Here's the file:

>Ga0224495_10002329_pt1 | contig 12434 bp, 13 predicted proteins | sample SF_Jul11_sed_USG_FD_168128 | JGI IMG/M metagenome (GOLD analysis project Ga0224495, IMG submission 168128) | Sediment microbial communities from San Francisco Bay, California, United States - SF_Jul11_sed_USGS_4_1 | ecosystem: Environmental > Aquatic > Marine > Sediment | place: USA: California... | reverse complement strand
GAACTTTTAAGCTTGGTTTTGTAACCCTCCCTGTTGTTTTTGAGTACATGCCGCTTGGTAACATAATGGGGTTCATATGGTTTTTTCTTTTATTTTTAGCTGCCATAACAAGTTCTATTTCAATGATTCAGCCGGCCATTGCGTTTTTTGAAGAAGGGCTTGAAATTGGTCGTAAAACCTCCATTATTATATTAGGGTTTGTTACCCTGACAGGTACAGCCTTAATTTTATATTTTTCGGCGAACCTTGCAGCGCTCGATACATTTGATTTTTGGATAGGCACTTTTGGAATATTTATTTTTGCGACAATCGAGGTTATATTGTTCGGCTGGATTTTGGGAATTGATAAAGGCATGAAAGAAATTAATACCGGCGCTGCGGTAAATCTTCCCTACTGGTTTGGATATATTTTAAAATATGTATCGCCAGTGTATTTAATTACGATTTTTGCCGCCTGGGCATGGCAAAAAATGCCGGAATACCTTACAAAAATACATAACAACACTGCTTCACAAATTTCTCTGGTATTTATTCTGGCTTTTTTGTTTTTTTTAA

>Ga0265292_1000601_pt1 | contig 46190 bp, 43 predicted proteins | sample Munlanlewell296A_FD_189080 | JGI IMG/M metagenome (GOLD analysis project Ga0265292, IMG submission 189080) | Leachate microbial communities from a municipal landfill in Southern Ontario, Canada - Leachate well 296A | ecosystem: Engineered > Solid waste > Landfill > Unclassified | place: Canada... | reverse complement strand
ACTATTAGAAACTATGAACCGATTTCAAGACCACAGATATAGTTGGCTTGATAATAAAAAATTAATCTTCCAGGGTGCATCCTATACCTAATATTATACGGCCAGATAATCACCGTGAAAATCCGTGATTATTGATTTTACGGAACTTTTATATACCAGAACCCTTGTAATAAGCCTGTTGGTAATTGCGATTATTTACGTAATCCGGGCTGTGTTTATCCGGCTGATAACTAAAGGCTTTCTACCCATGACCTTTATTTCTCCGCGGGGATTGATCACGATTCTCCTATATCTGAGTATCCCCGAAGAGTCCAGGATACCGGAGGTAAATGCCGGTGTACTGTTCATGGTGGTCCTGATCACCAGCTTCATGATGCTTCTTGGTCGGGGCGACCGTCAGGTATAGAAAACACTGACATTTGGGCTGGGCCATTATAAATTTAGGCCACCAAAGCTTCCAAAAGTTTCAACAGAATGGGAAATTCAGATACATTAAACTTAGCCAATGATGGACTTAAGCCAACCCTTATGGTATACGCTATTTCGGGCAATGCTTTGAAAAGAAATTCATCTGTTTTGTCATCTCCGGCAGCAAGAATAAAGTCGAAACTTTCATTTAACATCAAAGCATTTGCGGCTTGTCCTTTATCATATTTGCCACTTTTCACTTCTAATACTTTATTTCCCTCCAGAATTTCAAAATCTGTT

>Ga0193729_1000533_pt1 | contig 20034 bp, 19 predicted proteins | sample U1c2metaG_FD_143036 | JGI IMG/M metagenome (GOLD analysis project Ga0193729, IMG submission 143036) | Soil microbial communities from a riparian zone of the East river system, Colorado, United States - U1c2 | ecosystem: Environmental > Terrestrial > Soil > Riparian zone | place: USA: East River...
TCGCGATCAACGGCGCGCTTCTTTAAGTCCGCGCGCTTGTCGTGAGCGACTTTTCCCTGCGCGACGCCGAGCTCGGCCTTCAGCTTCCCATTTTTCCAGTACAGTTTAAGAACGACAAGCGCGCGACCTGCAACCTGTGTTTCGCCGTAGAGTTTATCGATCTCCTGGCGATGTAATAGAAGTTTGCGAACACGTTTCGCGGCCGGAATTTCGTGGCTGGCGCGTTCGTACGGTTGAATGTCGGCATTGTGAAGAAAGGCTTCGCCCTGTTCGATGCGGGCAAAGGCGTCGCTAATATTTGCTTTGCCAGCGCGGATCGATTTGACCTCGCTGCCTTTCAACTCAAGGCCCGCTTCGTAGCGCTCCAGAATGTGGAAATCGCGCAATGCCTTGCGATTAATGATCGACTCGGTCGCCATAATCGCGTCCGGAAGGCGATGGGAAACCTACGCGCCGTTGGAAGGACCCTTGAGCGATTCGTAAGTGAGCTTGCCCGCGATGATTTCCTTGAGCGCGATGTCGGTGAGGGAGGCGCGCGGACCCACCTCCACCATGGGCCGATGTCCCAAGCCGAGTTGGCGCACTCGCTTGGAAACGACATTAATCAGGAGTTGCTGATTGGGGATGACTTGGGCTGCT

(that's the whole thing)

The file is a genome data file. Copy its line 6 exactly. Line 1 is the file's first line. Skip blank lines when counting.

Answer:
TCGCGATCAACGGCGCGCTTCTTTAAGTCCGCGCGCTTGTCGTGAGCGACTTTTCCCTGCGCGACGCCGAGCTCGGCCTTCAGCTTCCCATTTTTCCAGTACAGTTTAAGAACGACAAGCGCGCGACCTGCAACCTGTGTTTCGCCGTAGAGTTTATCGATCTCCTGGCGATGTAATAGAAGTTTGCGAACACGTTTCGCGGCCGGAATTTCGTGGCTGGCGCGTTCGTACGGTTGAATGTCGGCATTGTGAAGAAAGGCTTCGCCCTGTTCGATGCGGGCAAAGGCGTCGCTAATATTTGCTTTGCCAGCGCGGATCGATTTGACCTCGCTGCCTTTCAACTCAAGGCCCGCTTCGTAGCGCTCCAGAATGTGGAAATCGCGCAATGCCTTGCGATTAATGATCGACTCGGTCGCCATAATCGCGTCCGGAAGGCGATGGGAAACCTACGCGCCGTTGGAAGGACCCTTGAGCGATTCGTAAGTGAGCTTGCCCGCGATGATTTCCTTGAGCGCGATGTCGGTGAGGGAGGCGCGCGGACCCACCTCCACCATGGGCCGATGTCCCAAGCCGAGTTGGCGCACTCGCTTGGAAACGACATTAATCAGGAGTTGCTGATTGGGGATGACTTGGGCTGCT